BP has awarded its first Advancing Low Carbon accreditation in Australia to its community partnership with food rescue organisation, OzHarvest.
In 2018, OzHarvest rescued 8,517 tonnes of food, according to BP. In turn, this saved 5,300 tonnes of carbon dioxide equivalent from entering the atmosphere.
BP Australia President Andy Holmes said: “We began our partnership with OzHarvest in 2016 and it keeps going from strength-to-strength. I’m incredibly proud that we’re working together to make real, sustainable change to the quality of living in Australia.”
BP’s Advancing Low Carbon accreditation programme identifies ways BP can cut carbon, either alone or by partnering with others.
The BP OzHarvest Ultimate Partnership is one of 52 global initiatives that BP has certified through the programme. To gain accreditation, each activity must meet rigorous criteria. BP’s partner Deloitte LLP must also assure the activity independently.
A nourishing partnership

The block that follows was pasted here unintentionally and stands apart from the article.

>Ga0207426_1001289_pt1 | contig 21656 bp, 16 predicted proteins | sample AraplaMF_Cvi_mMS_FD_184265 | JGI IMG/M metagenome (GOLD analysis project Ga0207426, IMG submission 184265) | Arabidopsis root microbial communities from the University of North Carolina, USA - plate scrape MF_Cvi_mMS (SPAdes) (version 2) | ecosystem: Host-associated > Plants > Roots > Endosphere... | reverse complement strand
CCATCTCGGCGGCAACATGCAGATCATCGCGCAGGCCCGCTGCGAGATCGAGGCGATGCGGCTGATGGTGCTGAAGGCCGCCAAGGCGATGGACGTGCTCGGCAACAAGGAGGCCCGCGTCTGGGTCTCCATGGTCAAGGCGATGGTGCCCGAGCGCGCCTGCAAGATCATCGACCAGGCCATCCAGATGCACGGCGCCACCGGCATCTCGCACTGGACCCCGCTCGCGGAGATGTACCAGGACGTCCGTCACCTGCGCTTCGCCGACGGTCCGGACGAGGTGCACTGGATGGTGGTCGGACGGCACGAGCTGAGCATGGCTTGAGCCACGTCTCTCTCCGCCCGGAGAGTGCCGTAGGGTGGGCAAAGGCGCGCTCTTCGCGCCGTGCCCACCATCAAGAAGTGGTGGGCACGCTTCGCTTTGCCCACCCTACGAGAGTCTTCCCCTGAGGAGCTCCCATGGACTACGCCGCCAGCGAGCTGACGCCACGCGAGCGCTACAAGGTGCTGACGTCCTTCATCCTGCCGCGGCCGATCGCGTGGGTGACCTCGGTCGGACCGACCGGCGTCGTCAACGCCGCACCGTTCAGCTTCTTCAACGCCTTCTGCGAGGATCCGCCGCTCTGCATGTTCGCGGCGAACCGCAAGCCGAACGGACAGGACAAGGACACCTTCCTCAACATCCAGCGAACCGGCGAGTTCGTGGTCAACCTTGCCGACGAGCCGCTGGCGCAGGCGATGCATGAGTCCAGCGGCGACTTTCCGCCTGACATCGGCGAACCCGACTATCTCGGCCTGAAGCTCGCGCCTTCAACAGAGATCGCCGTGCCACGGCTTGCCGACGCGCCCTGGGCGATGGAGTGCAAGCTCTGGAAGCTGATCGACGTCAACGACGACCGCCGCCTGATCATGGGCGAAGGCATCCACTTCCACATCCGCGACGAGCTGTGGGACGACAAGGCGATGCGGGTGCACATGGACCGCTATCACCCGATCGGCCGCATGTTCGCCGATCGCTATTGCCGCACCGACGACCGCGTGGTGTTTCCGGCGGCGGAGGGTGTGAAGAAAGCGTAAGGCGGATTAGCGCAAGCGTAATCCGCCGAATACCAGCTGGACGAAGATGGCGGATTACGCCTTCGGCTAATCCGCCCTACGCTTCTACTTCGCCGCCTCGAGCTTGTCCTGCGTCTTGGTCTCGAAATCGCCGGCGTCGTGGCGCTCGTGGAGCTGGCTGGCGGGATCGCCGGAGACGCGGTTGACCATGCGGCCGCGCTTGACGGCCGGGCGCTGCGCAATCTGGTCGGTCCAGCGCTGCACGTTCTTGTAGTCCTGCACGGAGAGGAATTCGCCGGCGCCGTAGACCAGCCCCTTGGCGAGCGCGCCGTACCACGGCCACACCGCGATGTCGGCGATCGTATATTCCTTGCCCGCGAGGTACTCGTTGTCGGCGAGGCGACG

As their Ultimate Partner, BP fuels OzHarvest’s fleet of refrigerated vehicles and supports the organisation’s education programme, Nourish. This provides hospitality training for disadvantaged and at-risk youth.
BP also donates leftover food from 120 retail stations around Australia. In Australia alone, more than five million tonnes of food end up as landfill. When the food rots with other organic compounds in landfill sites, it releases methane, a highly damaging greenhouse gas.
CEO ans founder of OzHarvest Ronni Kahn said: “If food waste was a country, it would be the third biggest emitter of greenhouse gases after the US and China. It’s a major contributor to climate change.
“OzHarvest is committed to the national target of halving food waste in line with the UN’s Sustainable Development Goals.
“We’re proud to have a partner like BP to support us in this mission.”